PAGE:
Rahman Branch has demonstrated commitment to the students and families of Washington D.C.’s African American community by means of unique partnerships, new initiatives in government agencies, and transformational services for students. As a longtime District resident, Rahman began public service in the Department of Justice’s Weed and Seed program and was most recently the first director of the Office on African American Affairs for Mayor Bowser’s office. There he served as the liaison between the District’s African American community, District government agencies, and the mayor.
As assistant principal and principal of Ballou High School in the Ward 8 neighborhood of Congress Heights, Rahman was dedicated to creating an environment of excellence. During his six years as principal, Rahman rebranded the school to move away from past reputations and instill pride amongst the students. He established a nonprofit arm with an operating budget of seven million dollars to support school wraparound services and supplemental programming for college advancement efforts, including a scholarship fund. The school’s new focus on college awareness brought about an influx in college scholarship and financial aid funds for the students. He also tackled truancy issues within the school, resulting in a 17-point reduction in truancy over 16-month period. By the end of his tenure, he boosted the 9th-grade promotion rate by nearly 25 points and graduation rate by 20 points.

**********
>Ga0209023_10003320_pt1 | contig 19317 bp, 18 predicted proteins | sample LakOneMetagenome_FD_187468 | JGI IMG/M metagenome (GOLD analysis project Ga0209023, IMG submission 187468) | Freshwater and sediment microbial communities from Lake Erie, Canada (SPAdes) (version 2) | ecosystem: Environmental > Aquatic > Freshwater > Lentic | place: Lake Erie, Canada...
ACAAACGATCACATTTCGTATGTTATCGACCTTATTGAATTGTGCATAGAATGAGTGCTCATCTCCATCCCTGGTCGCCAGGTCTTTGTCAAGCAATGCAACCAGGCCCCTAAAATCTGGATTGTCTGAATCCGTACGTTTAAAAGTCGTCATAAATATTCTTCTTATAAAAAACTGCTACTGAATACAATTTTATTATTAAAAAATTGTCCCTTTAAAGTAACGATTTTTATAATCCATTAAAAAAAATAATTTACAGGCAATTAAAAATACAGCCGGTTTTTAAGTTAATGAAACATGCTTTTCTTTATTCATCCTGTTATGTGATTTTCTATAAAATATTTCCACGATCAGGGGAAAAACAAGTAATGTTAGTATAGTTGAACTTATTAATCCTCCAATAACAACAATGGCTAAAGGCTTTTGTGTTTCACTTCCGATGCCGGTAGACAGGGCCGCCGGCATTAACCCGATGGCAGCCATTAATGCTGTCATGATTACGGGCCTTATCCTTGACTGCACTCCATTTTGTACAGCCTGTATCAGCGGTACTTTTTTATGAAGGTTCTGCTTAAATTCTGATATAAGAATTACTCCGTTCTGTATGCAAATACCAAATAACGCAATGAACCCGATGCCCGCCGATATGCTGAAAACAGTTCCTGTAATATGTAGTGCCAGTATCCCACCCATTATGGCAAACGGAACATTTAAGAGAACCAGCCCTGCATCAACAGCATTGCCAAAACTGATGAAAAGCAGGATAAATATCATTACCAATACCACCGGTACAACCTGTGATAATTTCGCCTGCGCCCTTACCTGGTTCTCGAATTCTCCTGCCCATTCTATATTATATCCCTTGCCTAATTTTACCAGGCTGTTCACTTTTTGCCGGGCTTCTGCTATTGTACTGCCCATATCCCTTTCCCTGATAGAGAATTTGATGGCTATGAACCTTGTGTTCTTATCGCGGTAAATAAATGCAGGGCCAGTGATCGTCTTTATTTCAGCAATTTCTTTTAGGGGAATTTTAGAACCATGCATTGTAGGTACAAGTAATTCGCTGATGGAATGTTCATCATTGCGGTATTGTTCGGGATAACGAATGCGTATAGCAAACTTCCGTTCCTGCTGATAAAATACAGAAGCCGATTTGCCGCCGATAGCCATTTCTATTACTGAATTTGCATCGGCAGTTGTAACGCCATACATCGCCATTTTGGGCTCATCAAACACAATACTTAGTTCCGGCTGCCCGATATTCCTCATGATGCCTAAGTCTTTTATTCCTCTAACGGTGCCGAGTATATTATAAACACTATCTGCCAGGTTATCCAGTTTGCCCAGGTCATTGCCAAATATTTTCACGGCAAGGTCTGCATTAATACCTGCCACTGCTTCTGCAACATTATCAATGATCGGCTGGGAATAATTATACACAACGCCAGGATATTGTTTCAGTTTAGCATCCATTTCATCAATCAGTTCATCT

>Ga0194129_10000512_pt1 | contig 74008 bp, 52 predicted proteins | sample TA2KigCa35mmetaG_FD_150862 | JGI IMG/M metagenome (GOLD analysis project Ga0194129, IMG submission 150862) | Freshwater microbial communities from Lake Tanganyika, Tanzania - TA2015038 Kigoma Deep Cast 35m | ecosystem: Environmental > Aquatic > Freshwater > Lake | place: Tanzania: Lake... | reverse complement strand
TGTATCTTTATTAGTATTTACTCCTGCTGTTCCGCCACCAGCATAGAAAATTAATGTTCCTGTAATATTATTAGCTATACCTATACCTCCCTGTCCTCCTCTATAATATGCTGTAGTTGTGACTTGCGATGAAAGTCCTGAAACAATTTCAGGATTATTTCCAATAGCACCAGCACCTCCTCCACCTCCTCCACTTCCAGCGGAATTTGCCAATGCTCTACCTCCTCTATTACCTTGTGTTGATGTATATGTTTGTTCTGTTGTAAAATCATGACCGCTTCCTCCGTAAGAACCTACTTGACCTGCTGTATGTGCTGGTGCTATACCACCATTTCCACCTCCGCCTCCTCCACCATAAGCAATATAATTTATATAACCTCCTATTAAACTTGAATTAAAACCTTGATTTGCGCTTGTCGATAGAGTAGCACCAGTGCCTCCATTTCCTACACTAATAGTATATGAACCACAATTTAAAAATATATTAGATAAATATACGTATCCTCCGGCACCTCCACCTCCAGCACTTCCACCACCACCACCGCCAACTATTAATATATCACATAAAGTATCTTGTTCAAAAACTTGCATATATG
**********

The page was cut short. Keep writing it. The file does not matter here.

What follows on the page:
Rahman holds a Bachelor of Arts degree in English from University of Virginia, a master’s degree in education administration from Trinity University, and an executive master’s degree in leadership from Georgetown University’s McDonough School of Business.